TOTALS: 603 calories, 13.1 g fat, 0.2 g fiber, 107.1 g fiber, $2.86
PER SERVING (TOTAL/4): 151 calories, 3.3 g fat, 0 fiber, 26.8 g fiber, $0.72

Stumble Upon Toolbar


Alli said...

11. Seasonality is suddenly very important to you, as is cooking to enhance it -- tomatoes in December? What's the point?

And I totally agree with #6 -- my lunch is going to be amazzzzzzzzzzzing today.

April said...

I can relate on all points except #10. No one will trust a vegetarian with Thanksgiving for some reason. It's so awesome to feel like a real chef minus the hat!

katerina said...

Can I add that you use your nose and ears to tell when things are progressing?

cardamomandcastiron said...

When the just-before-payday pantry clean out cooking isn't at all intimidating.

When you watch "Chopped" on the Food Network and know exactly what you'd make with the mishmash of ingredients in the baskets.

Love your list. And gravy. Mmmm.

Sally said...

I agree with Alli about seasonality.

I'm not so sure that I perfect recipes written by professionals so much as I adapt them to suit my/our tastes or ingredients I have on hand.

Martha said...

12. You find that there are always extra teenagers at your dinner table!!

Autumn said...

Your MIL stops eating at your house cause your food gets more complements than hers or you are always assigned fruit salad for family gatherings for the same reason.

There's a lot one can do to make a killer fruit salad. (evil laughing)

Amy (Super Healthy Kids) said...

I'd say when you overhear your husband bragging about the rolls you made last night, when he doesn't know you can hear :)

Dee Seiffer said...

I agree with your list and would add....

When I was first an adult cooking for my first hubby and me, I would have said it was when my friends started calling (this was waaayyy before email) asking me how I made something I had served them. Or when I showed up at someone's house with food and the husbands said, "Where is what Dee made? I get first dibs."

Now that decades have passed, I would say it is when my adult children call, text or email asking how to make something that they love my version of.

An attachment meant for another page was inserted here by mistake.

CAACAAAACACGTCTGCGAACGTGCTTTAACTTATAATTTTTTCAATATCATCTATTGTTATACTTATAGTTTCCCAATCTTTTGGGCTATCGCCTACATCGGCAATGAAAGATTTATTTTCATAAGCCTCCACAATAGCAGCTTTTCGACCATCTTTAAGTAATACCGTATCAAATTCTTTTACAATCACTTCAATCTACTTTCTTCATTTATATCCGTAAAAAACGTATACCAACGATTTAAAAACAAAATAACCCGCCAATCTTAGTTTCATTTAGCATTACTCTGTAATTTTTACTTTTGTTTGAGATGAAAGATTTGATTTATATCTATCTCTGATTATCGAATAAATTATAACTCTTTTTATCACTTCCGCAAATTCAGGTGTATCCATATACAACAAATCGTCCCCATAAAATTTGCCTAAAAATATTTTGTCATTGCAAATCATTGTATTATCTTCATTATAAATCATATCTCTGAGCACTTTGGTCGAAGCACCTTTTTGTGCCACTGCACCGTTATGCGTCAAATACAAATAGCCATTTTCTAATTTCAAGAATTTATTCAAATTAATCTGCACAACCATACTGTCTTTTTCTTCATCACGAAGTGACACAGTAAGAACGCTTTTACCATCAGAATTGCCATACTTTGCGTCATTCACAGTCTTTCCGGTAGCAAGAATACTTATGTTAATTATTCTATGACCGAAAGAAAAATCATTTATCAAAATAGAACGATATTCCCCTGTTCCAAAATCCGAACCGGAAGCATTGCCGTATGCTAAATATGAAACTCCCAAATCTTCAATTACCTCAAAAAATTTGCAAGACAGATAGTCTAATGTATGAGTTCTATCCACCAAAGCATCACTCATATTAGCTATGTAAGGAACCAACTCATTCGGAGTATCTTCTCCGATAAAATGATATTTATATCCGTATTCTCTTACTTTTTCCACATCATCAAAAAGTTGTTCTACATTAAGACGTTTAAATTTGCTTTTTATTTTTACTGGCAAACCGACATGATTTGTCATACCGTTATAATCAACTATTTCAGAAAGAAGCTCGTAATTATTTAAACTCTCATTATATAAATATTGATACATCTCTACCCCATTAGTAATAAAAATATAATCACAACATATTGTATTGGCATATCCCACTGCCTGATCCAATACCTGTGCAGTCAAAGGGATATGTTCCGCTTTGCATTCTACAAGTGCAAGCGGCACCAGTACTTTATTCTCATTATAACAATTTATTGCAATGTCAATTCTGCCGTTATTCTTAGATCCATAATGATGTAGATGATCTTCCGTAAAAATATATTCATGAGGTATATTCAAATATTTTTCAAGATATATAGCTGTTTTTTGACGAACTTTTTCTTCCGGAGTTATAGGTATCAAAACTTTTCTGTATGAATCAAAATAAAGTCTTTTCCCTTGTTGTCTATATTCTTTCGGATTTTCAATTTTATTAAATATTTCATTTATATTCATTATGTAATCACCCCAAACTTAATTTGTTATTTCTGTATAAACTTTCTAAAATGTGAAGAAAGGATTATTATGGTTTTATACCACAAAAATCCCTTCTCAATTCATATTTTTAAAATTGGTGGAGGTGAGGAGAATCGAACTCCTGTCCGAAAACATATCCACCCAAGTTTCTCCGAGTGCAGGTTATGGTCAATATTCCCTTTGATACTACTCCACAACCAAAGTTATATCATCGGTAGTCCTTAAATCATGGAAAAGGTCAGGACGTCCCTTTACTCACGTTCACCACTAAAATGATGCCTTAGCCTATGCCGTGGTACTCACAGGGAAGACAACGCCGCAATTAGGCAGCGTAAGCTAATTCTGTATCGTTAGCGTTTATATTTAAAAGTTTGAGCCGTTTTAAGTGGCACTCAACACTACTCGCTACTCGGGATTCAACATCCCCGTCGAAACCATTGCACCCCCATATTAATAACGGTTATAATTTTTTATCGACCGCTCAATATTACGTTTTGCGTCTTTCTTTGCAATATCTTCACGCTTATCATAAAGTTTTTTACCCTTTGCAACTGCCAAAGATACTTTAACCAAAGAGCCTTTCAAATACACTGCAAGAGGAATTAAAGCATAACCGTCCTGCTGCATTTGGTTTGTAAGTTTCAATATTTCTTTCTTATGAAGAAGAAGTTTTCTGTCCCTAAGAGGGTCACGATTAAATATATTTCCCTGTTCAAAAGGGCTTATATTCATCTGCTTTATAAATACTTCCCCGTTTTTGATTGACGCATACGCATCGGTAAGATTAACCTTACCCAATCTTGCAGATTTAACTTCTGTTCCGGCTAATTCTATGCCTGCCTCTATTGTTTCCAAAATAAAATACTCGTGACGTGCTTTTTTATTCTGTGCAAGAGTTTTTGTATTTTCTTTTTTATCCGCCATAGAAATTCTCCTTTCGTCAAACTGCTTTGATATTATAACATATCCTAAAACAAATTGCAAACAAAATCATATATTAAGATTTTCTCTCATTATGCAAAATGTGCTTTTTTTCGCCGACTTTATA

And, that after I came home from the hospital after surgery, my friends and neighbors brought loads of food. After a few days, we couldn't take it anymore. I asked hubby to get the food I had made out of the freezer. And we both sighed with relief eating my cooking.

Elizabeth said...

Or you can realize you're still a mediocre cook when you totally botch the gravy despite the well-written instructions. Bleh.....

Oh well, continuing to try helps us get better all the time, right? :)

Thanks for the great recipe.

Anna said...

Ooh, I thought you made a pretty good list, but these extra ones are making me really laugh.

I adapt, adapt, adapt. If I post a link on facebook of a recipe that I made for dinner, I am almost embarrassed at the amount of "I changed this and this," etc. But at least I wouldn't post my review with those changes!

Anyway, they are all true, and I'm glad to be better for it.

Basil said...

Ok, that's really funny. Especially the measuring part- I have started doing those things, too. I think you could add reading food blogs in your spare time- as opposed to watching TV or something.

MsJess said...

Number seven is a big one for me. Also physical indications are a big one for me, also relying more on my nose and ears to know when something is cooking properly. Maybe 2 years ago I read you should always heat oil in a pan before sauteing and now I relish that sizzing sound you get when vegetables hit heated oil.

Also knife skills! I took a knife skills class once, it was money well spent.

Julie said...

Great post! I'm not as far along as you, so I wrote up my own 10 signs. Call it the "newbie edition." One day, I'll hopefully reach your milestones too!